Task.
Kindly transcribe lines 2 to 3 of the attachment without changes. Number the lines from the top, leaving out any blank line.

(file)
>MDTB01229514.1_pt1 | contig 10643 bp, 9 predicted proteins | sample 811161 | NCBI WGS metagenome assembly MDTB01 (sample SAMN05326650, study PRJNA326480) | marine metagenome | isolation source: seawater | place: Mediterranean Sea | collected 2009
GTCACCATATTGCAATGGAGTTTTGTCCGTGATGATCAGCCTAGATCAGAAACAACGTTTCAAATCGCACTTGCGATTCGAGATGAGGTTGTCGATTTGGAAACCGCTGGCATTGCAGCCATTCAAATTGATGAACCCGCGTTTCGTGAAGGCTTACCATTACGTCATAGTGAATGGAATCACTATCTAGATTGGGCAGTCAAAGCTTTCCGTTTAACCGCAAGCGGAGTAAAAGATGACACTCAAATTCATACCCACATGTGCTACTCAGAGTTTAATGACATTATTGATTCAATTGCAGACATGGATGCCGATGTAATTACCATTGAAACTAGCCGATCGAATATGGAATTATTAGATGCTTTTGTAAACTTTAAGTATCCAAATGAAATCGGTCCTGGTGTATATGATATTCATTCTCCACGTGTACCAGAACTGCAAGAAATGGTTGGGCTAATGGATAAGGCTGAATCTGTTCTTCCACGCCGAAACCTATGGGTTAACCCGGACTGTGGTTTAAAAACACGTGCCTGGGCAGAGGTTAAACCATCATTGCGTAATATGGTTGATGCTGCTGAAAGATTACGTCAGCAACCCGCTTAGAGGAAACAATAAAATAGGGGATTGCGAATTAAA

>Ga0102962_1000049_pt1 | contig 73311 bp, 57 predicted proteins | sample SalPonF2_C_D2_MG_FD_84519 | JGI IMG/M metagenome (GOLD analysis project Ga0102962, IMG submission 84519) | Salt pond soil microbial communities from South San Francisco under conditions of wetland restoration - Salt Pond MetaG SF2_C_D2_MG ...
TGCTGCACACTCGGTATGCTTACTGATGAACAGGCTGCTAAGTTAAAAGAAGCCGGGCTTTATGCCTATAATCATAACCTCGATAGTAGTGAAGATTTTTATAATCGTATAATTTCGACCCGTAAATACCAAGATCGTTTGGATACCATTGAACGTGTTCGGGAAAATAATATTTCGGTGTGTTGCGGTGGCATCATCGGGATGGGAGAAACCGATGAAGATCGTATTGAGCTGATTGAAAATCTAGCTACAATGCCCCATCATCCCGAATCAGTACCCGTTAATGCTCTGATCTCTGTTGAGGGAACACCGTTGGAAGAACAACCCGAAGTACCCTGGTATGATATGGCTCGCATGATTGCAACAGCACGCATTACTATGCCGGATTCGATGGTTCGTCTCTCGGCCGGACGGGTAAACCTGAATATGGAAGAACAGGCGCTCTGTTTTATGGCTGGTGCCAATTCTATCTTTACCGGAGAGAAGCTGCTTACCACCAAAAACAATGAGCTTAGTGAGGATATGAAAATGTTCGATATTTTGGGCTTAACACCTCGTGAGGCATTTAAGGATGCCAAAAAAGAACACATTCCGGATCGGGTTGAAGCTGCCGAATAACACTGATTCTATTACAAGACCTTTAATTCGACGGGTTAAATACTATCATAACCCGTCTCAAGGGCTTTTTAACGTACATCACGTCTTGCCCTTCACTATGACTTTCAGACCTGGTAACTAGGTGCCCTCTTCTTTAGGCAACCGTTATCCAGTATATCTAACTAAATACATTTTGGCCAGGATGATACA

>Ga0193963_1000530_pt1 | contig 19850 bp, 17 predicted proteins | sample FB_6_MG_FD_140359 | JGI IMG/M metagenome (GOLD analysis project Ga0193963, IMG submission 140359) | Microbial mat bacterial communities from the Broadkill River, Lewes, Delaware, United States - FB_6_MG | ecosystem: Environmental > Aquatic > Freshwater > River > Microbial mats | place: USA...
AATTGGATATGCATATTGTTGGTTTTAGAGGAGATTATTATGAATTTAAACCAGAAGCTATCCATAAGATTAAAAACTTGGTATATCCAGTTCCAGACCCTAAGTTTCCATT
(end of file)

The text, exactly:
GTCACCATATTGCAATGGAGTTTTGTCCGTGATGATCAGCCTAGATCAGAAACAACGTTTCAAATCGCACTTGCGATTCGAGATGAGGTTGTCGATTTGGAAACCGCTGGCATTGCAGCCATTCAAATTGATGAACCCGCGTTTCGTGAAGGCTTACCATTACGTCATAGTGAATGGAATCACTATCTAGATTGGGCAGTCAAAGCTTTCCGTTTAACCGCAAGCGGAGTAAAAGATGACACTCAAATTCATACCCACATGTGCTACTCAGAGTTTAATGACATTATTGATTCAATTGCAGACATGGATGCCGATGTAATTACCATTGAAACTAGCCGATCGAATATGGAATTATTAGATGCTTTTGTAAACTTTAAGTATCCAAATGAAATCGGTCCTGGTGTATATGATATTCATTCTCCACGTGTACCAGAACTGCAAGAAATGGTTGGGCTAATGGATAAGGCTGAATCTGTTCTTCCACGCCGAAACCTATGGGTTAACCCGGACTGTGGTTTAAAAACACGTGCCTGGGCAGAGGTTAAACCATCATTGCGTAATATGGTTGATGCTGCTGAAAGATTACGTCAGCAACCCGCTTAGAGGAAACAATAAAATAGGGGATTGCGAATTAAA

>Ga0102962_1000049_pt1 | contig 73311 bp, 57 predicted proteins | sample SalPonF2_C_D2_MG_FD_84519 | JGI IMG/M metagenome (GOLD analysis project Ga0102962, IMG submission 84519) | Salt pond soil microbial communities from South San Francisco under conditions of wetland restoration - Salt Pond MetaG SF2_C_D2_MG ...